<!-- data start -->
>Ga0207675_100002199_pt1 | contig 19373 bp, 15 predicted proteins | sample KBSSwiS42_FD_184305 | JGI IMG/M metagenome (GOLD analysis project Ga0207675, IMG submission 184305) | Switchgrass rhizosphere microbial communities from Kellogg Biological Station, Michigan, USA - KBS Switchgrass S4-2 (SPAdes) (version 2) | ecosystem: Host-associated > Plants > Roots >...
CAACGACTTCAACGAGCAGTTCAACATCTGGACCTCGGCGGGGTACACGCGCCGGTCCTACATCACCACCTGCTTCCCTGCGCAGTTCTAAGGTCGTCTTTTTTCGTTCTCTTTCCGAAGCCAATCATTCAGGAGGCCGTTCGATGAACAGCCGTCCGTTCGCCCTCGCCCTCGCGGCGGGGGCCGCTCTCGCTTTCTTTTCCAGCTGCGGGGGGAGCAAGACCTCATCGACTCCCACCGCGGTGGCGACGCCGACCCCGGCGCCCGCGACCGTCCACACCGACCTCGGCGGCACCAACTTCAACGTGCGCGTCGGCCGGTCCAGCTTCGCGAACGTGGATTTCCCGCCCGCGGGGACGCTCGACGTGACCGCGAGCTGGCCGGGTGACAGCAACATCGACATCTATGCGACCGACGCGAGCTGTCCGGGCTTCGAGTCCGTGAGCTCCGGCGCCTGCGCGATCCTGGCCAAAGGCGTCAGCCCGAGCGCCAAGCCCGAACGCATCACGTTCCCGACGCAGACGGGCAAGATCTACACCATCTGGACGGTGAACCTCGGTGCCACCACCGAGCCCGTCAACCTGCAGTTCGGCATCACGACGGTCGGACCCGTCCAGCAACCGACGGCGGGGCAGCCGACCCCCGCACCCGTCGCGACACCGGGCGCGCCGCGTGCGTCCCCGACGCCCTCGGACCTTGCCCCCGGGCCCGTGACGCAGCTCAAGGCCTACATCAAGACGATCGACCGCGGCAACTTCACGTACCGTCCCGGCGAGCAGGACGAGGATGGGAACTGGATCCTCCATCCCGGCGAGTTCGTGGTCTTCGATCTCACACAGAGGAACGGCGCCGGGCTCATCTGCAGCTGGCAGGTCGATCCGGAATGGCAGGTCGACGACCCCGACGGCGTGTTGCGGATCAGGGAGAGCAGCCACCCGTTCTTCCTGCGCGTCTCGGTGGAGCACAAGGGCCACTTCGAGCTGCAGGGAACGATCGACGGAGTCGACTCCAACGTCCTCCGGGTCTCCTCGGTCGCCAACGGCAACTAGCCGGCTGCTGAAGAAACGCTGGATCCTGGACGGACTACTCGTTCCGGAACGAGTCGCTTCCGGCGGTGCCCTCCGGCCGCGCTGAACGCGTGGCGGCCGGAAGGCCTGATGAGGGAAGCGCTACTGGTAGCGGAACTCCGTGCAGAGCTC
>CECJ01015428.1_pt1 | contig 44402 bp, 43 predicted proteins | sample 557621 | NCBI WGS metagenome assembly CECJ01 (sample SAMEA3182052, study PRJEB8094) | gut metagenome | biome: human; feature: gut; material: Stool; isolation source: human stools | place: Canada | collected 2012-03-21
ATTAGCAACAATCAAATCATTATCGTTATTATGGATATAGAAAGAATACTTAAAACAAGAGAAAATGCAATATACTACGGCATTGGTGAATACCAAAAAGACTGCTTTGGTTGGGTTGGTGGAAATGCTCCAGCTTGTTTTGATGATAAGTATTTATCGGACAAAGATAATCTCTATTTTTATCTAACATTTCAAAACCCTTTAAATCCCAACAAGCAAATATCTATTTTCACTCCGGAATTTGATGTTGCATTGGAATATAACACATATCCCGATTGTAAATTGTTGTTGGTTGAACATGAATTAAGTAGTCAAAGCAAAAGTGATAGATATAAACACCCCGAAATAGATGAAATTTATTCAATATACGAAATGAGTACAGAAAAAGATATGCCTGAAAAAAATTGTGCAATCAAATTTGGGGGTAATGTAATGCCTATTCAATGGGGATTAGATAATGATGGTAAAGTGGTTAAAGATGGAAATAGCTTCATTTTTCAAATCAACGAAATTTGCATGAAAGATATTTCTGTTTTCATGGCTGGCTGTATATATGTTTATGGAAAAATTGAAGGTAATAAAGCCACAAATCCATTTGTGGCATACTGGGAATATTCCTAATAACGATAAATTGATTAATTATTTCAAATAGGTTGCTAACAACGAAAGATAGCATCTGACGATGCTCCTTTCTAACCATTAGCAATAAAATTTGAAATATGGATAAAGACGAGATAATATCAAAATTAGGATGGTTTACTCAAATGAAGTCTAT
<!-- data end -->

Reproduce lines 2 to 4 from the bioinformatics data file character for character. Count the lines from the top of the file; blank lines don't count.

CAACGACTTCAACGAGCAGTTCAACATCTGGACCTCGGCGGGGTACACGCGCCGGTCCTACATCACCACCTGCTTCCCTGCGCAGTTCTAAGGTCGTCTTTTTTCGTTCTCTTTCCGAAGCCAATCATTCAGGAGGCCGTTCGATGAACAGCCGTCCGTTCGCCCTCGCCCTCGCGGCGGGGGCCGCTCTCGCTTTCTTTTCCAGCTGCGGGGGGAGCAAGACCTCATCGACTCCCACCGCGGTGGCGACGCCGACCCCGGCGCCCGCGACCGTCCACACCGACCTCGGCGGCACCAACTTCAACGTGCGCGTCGGCCGGTCCAGCTTCGCGAACGTGGATTTCCCGCCCGCGGGGACGCTCGACGTGACCGCGAGCTGGCCGGGTGACAGCAACATCGACATCTATGCGACCGACGCGAGCTGTCCGGGCTTCGAGTCCGTGAGCTCCGGCGCCTGCGCGATCCTGGCCAAAGGCGTCAGCCCGAGCGCCAAGCCCGAACGCATCACGTTCCCGACGCAGACGGGCAAGATCTACACCATCTGGACGGTGAACCTCGGTGCCACCACCGAGCCCGTCAACCTGCAGTTCGGCATCACGACGGTCGGACCCGTCCAGCAACCGACGGCGGGGCAGCCGACCCCCGCACCCGTCGCGACACCGGGCGCGCCGCGTGCGTCCCCGACGCCCTCGGACCTTGCCCCCGGGCCCGTGACGCAGCTCAAGGCCTACATCAAGACGATCGACCGCGGCAACTTCACGTACCGTCCCGGCGAGCAGGACGAGGATGGGAACTGGATCCTCCATCCCGGCGAGTTCGTGGTCTTCGATCTCACACAGAGGAACGGCGCCGGGCTCATCTGCAGCTGGCAGGTCGATCCGGAATGGCAGGTCGACGACCCCGACGGCGTGTTGCGGATCAGGGAGAGCAGCCACCCGTTCTTCCTGCGCGTCTCGGTGGAGCACAAGGGCCACTTCGAGCTGCAGGGAACGATCGACGGAGTCGACTCCAACGTCCTCCGGGTCTCCTCGGTCGCCAACGGCAACTAGCCGGCTGCTGAAGAAACGCTGGATCCTGGACGGACTACTCGTTCCGGAACGAGTCGCTTCCGGCGGTGCCCTCCGGCCGCGCTGAACGCGTGGCGGCCGGAAGGCCTGATGAGGGAAGCGCTACTGGTAGCGGAACTCCGTGCAGAGCTC
>CECJ01015428.1_pt1 | contig 44402 bp, 43 predicted proteins | sample 557621 | NCBI WGS metagenome assembly CECJ01 (sample SAMEA3182052, study PRJEB8094) | gut metagenome | biome: human; feature: gut; material: Stool; isolation source: human stools | place: Canada | collected 2012-03-21
ATTAGCAACAATCAAATCATTATCGTTATTATGGATATAGAAAGAATACTTAAAACAAGAGAAAATGCAATATACTACGGCATTGGTGAATACCAAAAAGACTGCTTTGGTTGGGTTGGTGGAAATGCTCCAGCTTGTTTTGATGATAAGTATTTATCGGACAAAGATAATCTCTATTTTTATCTAACATTTCAAAACCCTTTAAATCCCAACAAGCAAATATCTATTTTCACTCCGGAATTTGATGTTGCATTGGAATATAACACATATCCCGATTGTAAATTGTTGTTGGTTGAACATGAATTAAGTAGTCAAAGCAAAAGTGATAGATATAAACACCCCGAAATAGATGAAATTTATTCAATATACGAAATGAGTACAGAAAAAGATATGCCTGAAAAAAATTGTGCAATCAAATTTGGGGGTAATGTAATGCCTATTCAATGGGGATTAGATAATGATGGTAAAGTGGTTAAAGATGGAAATAGCTTCATTTTTCAAATCAACGAAATTTGCATGAAAGATATTTCTGTTTTCATGGCTGGCTGTATATATGTTTATGGAAAAATTGAAGGTAATAAAGCCACAAATCCATTTGTGGCATACTGGGAATATTCCTAATAACGATAAATTGATTAATTATTTCAAATAGGTTGCTAACAACGAAAGATAGCATCTGACGATGCTCCTTTCTAACCATTAGCAATAAAATTTGAAATATGGATAAAGACGAGATAATATCAAAATTAGGATGGTTTACTCAAATGAAGTCTAT